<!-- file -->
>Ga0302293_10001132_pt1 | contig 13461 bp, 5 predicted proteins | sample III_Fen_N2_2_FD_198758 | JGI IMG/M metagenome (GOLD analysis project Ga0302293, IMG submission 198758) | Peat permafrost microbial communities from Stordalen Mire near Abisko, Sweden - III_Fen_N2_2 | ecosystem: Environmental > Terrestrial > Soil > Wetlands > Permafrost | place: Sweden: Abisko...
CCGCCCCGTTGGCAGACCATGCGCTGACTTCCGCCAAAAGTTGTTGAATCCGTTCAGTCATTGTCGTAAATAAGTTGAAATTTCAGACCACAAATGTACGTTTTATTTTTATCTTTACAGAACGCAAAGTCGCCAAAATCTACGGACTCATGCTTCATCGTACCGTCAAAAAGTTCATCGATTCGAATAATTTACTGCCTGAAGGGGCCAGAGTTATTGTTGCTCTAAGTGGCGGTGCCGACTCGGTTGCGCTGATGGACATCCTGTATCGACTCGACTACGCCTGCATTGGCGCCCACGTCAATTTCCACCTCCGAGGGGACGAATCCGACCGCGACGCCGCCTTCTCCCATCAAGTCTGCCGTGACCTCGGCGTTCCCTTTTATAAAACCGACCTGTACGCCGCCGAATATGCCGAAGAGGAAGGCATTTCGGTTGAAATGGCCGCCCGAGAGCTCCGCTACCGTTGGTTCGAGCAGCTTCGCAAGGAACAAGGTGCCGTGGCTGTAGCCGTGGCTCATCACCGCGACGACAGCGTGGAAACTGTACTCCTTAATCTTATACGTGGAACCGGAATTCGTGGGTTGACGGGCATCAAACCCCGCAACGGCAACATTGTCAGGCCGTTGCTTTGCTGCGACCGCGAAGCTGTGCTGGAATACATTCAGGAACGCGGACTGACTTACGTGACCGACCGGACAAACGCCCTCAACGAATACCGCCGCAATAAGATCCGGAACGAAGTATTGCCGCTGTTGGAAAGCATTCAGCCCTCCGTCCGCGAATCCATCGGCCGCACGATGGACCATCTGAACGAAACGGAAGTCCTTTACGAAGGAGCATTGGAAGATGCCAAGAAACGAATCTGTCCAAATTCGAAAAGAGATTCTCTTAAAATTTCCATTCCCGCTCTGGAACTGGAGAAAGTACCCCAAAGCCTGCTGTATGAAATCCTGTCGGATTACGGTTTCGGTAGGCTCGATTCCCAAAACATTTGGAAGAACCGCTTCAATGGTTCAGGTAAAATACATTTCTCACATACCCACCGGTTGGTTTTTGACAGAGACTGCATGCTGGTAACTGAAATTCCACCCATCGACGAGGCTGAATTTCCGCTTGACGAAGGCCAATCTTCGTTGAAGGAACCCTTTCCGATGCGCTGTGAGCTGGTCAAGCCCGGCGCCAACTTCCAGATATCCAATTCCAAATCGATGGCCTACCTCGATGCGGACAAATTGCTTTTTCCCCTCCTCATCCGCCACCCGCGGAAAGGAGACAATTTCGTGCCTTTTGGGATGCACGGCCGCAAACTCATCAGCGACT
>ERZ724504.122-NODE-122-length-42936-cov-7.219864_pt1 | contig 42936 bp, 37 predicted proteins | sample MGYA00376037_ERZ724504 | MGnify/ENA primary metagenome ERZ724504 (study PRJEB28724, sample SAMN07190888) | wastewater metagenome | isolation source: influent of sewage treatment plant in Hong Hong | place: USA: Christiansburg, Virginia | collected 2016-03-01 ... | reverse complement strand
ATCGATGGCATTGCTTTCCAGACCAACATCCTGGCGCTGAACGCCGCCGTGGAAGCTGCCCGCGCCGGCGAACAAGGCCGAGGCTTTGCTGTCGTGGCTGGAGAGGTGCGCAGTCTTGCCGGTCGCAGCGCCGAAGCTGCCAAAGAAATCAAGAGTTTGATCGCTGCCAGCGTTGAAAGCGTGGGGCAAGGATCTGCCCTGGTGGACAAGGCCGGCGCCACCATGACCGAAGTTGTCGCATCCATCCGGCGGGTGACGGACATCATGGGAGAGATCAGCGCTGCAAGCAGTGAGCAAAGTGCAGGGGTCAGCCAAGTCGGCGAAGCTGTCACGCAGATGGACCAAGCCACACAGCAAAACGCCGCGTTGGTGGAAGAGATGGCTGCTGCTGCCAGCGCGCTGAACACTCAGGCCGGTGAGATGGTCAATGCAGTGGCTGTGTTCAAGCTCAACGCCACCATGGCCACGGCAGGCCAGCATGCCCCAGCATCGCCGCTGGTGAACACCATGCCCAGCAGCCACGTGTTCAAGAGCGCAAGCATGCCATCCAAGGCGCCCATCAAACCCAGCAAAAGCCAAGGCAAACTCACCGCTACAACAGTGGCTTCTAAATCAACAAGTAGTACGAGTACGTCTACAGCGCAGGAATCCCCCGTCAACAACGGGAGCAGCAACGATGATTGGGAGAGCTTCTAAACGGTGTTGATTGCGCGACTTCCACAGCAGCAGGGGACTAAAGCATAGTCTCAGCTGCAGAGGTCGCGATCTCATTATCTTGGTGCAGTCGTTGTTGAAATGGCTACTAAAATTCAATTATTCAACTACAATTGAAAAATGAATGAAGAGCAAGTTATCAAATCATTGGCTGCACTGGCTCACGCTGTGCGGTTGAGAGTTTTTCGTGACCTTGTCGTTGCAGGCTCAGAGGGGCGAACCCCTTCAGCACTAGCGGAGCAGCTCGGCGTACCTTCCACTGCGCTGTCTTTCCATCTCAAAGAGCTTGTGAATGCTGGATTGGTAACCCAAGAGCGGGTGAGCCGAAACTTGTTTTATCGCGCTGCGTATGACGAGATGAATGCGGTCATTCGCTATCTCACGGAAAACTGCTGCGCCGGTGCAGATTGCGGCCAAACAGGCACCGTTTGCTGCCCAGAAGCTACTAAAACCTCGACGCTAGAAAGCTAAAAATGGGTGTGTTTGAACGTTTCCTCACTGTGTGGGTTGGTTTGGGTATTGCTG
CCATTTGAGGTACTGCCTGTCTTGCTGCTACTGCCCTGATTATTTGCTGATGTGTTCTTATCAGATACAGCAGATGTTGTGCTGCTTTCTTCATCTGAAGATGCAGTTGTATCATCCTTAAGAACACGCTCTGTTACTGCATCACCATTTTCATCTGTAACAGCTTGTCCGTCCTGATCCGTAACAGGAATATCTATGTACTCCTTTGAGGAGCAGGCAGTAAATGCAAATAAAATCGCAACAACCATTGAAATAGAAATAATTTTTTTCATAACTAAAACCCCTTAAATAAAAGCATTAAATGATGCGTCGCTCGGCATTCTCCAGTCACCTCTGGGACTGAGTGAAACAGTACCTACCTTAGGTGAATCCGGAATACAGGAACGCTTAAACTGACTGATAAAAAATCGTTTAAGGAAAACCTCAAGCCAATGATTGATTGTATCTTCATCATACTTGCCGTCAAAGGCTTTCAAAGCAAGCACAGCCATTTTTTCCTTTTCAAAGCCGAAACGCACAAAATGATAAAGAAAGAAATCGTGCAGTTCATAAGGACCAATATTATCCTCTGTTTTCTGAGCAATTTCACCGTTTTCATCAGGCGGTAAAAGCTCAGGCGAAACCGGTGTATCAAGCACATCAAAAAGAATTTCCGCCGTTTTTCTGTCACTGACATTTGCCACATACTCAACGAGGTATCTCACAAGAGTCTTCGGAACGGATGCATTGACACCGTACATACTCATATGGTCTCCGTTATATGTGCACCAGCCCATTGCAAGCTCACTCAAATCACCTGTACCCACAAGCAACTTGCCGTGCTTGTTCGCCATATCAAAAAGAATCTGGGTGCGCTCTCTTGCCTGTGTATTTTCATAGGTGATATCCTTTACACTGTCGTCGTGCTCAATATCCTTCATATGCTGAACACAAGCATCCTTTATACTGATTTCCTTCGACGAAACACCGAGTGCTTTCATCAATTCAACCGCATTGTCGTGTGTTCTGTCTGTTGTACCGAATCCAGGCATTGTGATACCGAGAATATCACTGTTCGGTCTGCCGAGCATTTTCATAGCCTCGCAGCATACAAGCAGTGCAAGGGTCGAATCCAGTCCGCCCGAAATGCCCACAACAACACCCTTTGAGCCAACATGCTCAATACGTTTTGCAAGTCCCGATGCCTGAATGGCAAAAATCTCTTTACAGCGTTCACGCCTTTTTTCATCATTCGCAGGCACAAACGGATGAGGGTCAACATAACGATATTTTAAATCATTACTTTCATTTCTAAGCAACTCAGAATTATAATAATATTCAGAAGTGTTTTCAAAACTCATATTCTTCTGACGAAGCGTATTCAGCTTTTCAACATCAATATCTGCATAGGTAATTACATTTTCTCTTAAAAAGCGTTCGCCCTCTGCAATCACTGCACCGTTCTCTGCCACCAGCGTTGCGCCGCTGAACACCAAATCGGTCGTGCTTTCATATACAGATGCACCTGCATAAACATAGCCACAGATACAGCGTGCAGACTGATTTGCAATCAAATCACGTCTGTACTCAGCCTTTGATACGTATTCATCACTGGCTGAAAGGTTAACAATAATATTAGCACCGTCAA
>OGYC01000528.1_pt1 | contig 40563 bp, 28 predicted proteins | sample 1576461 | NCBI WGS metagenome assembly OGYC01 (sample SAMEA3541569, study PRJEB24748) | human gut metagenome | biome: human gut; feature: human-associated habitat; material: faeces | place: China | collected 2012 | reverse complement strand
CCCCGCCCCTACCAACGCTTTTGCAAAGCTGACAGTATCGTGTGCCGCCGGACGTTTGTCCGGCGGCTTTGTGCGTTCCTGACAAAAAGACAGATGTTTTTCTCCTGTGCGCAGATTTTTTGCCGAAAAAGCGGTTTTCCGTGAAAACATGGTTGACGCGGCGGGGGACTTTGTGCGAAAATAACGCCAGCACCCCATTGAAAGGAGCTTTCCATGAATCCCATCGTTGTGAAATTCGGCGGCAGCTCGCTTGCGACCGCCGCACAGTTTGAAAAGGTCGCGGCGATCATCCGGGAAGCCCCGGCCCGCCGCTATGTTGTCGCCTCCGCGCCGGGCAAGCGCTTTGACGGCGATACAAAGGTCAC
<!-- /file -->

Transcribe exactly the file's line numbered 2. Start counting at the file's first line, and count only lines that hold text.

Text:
CCGCCCCGTTGGCAGACCATGCGCTGACTTCCGCCAAAAGTTGTTGAATCCGTTCAGTCATTGTCGTAAATAAGTTGAAATTTCAGACCACAAATGTACGTTTTATTTTTATCTTTACAGAACGCAAAGTCGCCAAAATCTACGGACTCATGCTTCATCGTACCGTCAAAAAGTTCATCGATTCGAATAATTTACTGCCTGAAGGGGCCAGAGTTATTGTTGCTCTAAGTGGCGGTGCCGACTCGGTTGCGCTGATGGACATCCTGTATCGACTCGACTACGCCTGCATTGGCGCCCACGTCAATTTCCACCTCCGAGGGGACGAATCCGACCGCGACGCCGCCTTCTCCCATCAAGTCTGCCGTGACCTCGGCGTTCCCTTTTATAAAACCGACCTGTACGCCGCCGAATATGCCGAAGAGGAAGGCATTTCGGTTGAAATGGCCGCCCGAGAGCTCCGCTACCGTTGGTTCGAGCAGCTTCGCAAGGAACAAGGTGCCGTGGCTGTAGCCGTGGCTCATCACCGCGACGACAGCGTGGAAACTGTACTCCTTAATCTTATACGTGGAACCGGAATTCGTGGGTTGACGGGCATCAAACCCCGCAACGGCAACATTGTCAGGCCGTTGCTTTGCTGCGACCGCGAAGCTGTGCTGGAATACATTCAGGAACGCGGACTGACTTACGTGACCGACCGGACAAACGCCCTCAACGAATACCGCCGCAATAAGATCCGGAACGAAGTATTGCCGCTGTTGGAAAGCATTCAGCCCTCCGTCCGCGAATCCATCGGCCGCACGATGGACCATCTGAACGAAACGGAAGTCCTTTACGAAGGAGCATTGGAAGATGCCAAGAAACGAATCTGTCCAAATTCGAAAAGAGATTCTCTTAAAATTTCCATTCCCGCTCTGGAACTGGAGAAAGTACCCCAAAGCCTGCTGTATGAAATCCTGTCGGATTACGGTTTCGGTAGGCTCGATTCCCAAAACATTTGGAAGAACCGCTTCAATGGTTCAGGTAAAATACATTTCTCACATACCCACCGGTTGGTTTTTGACAGAGACTGCATGCTGGTAACTGAAATTCCACCCATCGACGAGGCTGAATTTCCGCTTGACGAAGGCCAATCTTCGTTGAAGGAACCCTTTCCGATGCGCTGTGAGCTGGTCAAGCCCGGCGCCAACTTCCAGATATCCAATTCCAAATCGATGGCCTACCTCGATGCGGACAAATTGCTTTTTCCCCTCCTCATCCGCCACCCGCGGAAAGGAGACAATTTCGTGCCTTTTGGGATGCACGGCCGCAAACTCATCAGCGACT